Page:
Game Development Reference
In-Depth Information
They not only help us move the plot forward, they help us to generate emo-
tion.
Remember that the most interesting of villains have valid reasons for the havoc
they create. They aren't just evil. In fact, they are often of the opinion that
what they do is right and just. The difference between heroes and villains on
the battlefield is determined by who wins.
Give your major characters more than one purpose to bring them alive. A
single character can be mentor, sidekick, and villain. Save some money in an
already miniscule adventure game budget: combine character roles!
Avoid stereotypes.
Minor Characters
They do not need to be as fully fleshed out as major characters. Instead, they
can be sketched in vibrant, memorable colors. Have a look at how Charles
Dickens can bring a character alive by focusing on only a few distinctive traits,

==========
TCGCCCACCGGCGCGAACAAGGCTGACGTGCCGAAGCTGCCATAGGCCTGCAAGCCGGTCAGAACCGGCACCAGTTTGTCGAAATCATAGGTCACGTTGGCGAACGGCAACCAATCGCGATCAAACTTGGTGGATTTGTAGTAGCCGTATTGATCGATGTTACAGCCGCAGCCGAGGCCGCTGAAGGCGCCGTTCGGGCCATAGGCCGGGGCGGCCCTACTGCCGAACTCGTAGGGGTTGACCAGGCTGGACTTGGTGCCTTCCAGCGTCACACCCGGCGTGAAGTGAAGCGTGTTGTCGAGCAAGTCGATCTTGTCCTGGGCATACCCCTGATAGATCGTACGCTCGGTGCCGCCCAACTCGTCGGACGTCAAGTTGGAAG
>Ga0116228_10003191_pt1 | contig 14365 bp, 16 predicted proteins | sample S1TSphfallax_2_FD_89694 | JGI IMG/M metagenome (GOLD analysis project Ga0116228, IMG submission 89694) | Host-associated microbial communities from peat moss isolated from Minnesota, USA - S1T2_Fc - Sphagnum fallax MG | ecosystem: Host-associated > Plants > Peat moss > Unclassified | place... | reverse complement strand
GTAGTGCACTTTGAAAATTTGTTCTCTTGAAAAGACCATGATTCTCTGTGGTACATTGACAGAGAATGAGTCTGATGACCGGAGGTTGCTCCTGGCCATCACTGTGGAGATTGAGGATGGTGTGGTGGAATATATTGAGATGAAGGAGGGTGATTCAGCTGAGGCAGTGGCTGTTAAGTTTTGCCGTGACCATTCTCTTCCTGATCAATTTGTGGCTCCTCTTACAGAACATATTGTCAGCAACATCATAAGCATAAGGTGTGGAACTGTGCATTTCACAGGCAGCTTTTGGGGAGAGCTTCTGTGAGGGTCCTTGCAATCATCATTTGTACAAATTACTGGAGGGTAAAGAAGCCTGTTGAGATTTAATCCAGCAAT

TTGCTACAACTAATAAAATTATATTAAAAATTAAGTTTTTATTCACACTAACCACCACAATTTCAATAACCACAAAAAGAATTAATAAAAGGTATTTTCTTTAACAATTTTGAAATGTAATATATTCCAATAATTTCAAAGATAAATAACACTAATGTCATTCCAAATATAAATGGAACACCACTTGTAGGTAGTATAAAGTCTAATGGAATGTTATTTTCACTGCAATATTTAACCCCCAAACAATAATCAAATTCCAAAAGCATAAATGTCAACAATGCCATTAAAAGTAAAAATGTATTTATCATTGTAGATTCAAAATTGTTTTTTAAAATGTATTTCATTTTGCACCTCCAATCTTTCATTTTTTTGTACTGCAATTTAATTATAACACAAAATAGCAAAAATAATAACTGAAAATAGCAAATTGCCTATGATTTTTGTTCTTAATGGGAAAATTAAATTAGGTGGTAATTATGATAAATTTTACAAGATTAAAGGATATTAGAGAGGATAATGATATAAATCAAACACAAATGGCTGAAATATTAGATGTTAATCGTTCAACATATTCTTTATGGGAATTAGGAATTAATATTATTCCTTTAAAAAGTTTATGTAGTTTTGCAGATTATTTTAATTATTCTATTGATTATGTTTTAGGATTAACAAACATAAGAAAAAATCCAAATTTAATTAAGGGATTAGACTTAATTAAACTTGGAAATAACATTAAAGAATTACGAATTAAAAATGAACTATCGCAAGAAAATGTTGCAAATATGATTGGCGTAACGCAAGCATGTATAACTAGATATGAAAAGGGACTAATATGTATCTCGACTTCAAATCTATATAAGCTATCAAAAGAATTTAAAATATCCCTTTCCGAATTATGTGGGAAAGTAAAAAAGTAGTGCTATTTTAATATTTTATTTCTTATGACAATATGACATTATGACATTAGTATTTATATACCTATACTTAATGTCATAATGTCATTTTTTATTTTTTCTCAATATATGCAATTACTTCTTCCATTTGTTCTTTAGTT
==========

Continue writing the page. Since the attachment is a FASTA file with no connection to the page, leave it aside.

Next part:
entertainingly revealed.
Minor characters can—and should—fill more than one role.
They bring the setting of the game to life.
They can also be either obstacles or the solution to a puzzle.
Avoid stereotypes.
In Evil Under the Sun , a cat and a dog become the obstacle and solution to a
puzzle, as well as a literal running gag throughout the remainder of the game.
3.5 Death
The player's avatar dies repeatedly in many types of games. It is a convention. The
player's avatar used to die repeatedly in adventure games as well. These days we're
seeing less of it, and for good reason. Adventure games are more cerebral than vis-
ceral.Inchess,thekingdiesonceandthegameisover.Avatardeathaddsnothing
to the gameplay.
In fact, in a game where a player's effort to solve a puzzle ends in his avatar's death,
the game falls into the trap of ”learning by dying” that has plagued video games since
the beginning. It made sense in Dragon's Lair to force the player to find each step in a
sequence to escape death. Every step cost another quarter. But the branching trees of
death in certain full motion video (FMV) games like Silent Steel helped kill FMVs.
To use player character death to raise the stakes, or create suspense, is fruitless.
We've already trivialized it with “Save and save often!” and easy resets. (Remember
when avatar death meant restarting an entire game?) It may be a standard practice
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